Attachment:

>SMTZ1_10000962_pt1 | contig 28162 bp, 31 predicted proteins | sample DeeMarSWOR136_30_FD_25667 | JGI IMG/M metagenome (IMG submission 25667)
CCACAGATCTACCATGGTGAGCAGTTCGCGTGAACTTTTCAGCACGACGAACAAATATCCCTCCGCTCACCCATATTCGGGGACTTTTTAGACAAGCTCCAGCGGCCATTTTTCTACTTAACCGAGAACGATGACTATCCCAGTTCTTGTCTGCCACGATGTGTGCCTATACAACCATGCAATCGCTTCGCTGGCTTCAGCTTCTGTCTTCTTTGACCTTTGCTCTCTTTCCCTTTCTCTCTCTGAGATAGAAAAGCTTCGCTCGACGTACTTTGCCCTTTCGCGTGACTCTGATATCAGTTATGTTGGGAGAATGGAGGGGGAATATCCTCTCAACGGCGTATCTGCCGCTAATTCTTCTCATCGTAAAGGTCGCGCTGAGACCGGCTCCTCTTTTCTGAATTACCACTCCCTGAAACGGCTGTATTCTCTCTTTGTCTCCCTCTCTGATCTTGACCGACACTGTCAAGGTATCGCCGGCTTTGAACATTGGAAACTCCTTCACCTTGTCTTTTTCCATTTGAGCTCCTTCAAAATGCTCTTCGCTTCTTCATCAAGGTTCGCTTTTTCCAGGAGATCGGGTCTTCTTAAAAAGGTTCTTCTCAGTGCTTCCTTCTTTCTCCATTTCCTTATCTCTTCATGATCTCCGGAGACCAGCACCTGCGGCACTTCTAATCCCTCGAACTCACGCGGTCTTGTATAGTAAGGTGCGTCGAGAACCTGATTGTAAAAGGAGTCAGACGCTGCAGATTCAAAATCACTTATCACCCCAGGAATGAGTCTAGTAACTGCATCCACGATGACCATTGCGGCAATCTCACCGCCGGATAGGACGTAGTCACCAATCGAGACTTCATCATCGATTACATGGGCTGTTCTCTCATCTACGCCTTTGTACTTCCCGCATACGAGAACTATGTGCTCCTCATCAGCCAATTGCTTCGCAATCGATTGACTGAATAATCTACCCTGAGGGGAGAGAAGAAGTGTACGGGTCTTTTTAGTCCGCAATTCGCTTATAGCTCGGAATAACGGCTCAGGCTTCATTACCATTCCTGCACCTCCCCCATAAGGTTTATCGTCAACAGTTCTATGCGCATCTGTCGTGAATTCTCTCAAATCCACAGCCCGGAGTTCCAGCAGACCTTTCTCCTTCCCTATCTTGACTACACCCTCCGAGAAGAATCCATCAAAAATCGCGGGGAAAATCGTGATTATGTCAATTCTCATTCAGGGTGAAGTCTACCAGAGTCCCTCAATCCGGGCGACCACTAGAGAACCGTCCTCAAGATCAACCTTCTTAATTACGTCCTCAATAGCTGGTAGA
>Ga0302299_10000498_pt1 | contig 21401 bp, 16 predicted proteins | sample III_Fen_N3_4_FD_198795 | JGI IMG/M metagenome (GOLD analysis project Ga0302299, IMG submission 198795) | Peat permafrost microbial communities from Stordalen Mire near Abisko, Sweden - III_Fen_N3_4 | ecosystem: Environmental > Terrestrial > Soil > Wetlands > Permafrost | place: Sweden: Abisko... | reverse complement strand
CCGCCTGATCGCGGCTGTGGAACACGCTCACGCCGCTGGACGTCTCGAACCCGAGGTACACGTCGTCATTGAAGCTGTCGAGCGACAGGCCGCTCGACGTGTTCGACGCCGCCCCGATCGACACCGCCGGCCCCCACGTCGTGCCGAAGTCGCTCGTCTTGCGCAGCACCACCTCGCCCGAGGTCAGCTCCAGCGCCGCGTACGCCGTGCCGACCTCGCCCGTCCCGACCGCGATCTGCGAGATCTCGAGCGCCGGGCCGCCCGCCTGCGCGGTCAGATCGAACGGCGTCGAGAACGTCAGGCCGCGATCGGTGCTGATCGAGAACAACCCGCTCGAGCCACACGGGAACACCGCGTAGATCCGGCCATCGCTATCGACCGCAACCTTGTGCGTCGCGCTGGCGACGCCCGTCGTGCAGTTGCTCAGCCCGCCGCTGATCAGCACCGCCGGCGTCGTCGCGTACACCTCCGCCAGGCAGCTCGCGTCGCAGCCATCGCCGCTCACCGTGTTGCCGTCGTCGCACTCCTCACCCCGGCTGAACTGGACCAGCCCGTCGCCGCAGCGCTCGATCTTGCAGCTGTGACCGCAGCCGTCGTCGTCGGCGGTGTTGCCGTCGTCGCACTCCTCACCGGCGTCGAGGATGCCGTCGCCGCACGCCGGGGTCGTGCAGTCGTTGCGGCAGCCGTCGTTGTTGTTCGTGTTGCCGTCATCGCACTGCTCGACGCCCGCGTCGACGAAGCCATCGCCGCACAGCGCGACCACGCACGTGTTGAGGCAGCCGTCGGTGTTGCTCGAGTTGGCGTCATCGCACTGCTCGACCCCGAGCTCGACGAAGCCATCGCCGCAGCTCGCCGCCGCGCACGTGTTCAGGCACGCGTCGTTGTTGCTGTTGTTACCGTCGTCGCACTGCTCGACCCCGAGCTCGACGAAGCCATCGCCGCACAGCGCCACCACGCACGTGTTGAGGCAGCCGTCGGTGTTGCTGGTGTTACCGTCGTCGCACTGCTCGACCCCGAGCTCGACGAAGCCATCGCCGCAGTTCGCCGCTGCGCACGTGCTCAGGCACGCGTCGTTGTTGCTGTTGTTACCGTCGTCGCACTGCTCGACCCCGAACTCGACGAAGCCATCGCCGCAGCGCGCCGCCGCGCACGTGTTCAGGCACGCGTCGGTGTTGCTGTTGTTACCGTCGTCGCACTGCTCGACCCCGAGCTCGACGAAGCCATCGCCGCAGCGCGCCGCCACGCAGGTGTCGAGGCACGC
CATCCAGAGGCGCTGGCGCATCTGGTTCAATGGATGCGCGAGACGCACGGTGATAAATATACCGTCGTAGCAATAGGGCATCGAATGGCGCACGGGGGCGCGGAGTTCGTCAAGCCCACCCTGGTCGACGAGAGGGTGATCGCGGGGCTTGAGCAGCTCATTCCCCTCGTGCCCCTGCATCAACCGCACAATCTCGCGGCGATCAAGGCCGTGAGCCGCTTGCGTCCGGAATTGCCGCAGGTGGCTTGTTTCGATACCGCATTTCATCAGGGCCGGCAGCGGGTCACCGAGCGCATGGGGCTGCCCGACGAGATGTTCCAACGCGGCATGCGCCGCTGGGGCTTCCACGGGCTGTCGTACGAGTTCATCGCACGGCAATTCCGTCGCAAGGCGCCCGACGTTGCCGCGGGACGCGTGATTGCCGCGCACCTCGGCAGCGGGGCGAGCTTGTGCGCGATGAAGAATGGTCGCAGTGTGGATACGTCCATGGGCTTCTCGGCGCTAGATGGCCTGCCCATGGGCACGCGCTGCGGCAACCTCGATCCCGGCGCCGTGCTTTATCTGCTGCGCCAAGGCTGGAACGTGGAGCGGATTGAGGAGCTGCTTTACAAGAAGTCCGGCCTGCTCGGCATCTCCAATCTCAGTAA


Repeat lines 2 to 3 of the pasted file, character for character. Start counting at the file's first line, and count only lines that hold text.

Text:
CCACAGATCTACCATGGTGAGCAGTTCGCGTGAACTTTTCAGCACGACGAACAAATATCCCTCCGCTCACCCATATTCGGGGACTTTTTAGACAAGCTCCAGCGGCCATTTTTCTACTTAACCGAGAACGATGACTATCCCAGTTCTTGTCTGCCACGATGTGTGCCTATACAACCATGCAATCGCTTCGCTGGCTTCAGCTTCTGTCTTCTTTGACCTTTGCTCTCTTTCCCTTTCTCTCTCTGAGATAGAAAAGCTTCGCTCGACGTACTTTGCCCTTTCGCGTGACTCTGATATCAGTTATGTTGGGAGAATGGAGGGGGAATATCCTCTCAACGGCGTATCTGCCGCTAATTCTTCTCATCGTAAAGGTCGCGCTGAGACCGGCTCCTCTTTTCTGAATTACCACTCCCTGAAACGGCTGTATTCTCTCTTTGTCTCCCTCTCTGATCTTGACCGACACTGTCAAGGTATCGCCGGCTTTGAACATTGGAAACTCCTTCACCTTGTCTTTTTCCATTTGAGCTCCTTCAAAATGCTCTTCGCTTCTTCATCAAGGTTCGCTTTTTCCAGGAGATCGGGTCTTCTTAAAAAGGTTCTTCTCAGTGCTTCCTTCTTTCTCCATTTCCTTATCTCTTCATGATCTCCGGAGACCAGCACCTGCGGCACTTCTAATCCCTCGAACTCACGCGGTCTTGTATAGTAAGGTGCGTCGAGAACCTGATTGTAAAAGGAGTCAGACGCTGCAGATTCAAAATCACTTATCACCCCAGGAATGAGTCTAGTAACTGCATCCACGATGACCATTGCGGCAATCTCACCGCCGGATAGGACGTAGTCACCAATCGAGACTTCATCATCGATTACATGGGCTGTTCTCTCATCTACGCCTTTGTACTTCCCGCATACGAGAACTATGTGCTCCTCATCAGCCAATTGCTTCGCAATCGATTGACTGAATAATCTACCCTGAGGGGAGAGAAGAAGTGTACGGGTCTTTTTAGTCCGCAATTCGCTTATAGCTCGGAATAACGGCTCAGGCTTCATTACCATTCCTGCACCTCCCCCATAAGGTTTATCGTCAACAGTTCTATGCGCATCTGTCGTGAATTCTCTCAAATCCACAGCCCGGAGTTCCAGCAGACCTTTCTCCTTCCCTATCTTGACTACACCCTCCGAGAAGAATCCATCAAAAATCGCGGGGAAAATCGTGATTATGTCAATTCTCATTCAGGGTGAAGTCTACCAGAGTCCCTCAATCCGGGCGACCACTAGAGAACCGTCCTCAAGATCAACCTTCTTAATTACGTCCTCAATAGCTGGTAGA
>Ga0302299_10000498_pt1 | contig 21401 bp, 16 predicted proteins | sample III_Fen_N3_4_FD_198795 | JGI IMG/M metagenome (GOLD analysis project Ga0302299, IMG submission 198795) | Peat permafrost microbial communities from Stordalen Mire near Abisko, Sweden - III_Fen_N3_4 | ecosystem: Environmental > Terrestrial > Soil > Wetlands > Permafrost | place: Sweden: Abisko... | reverse complement strand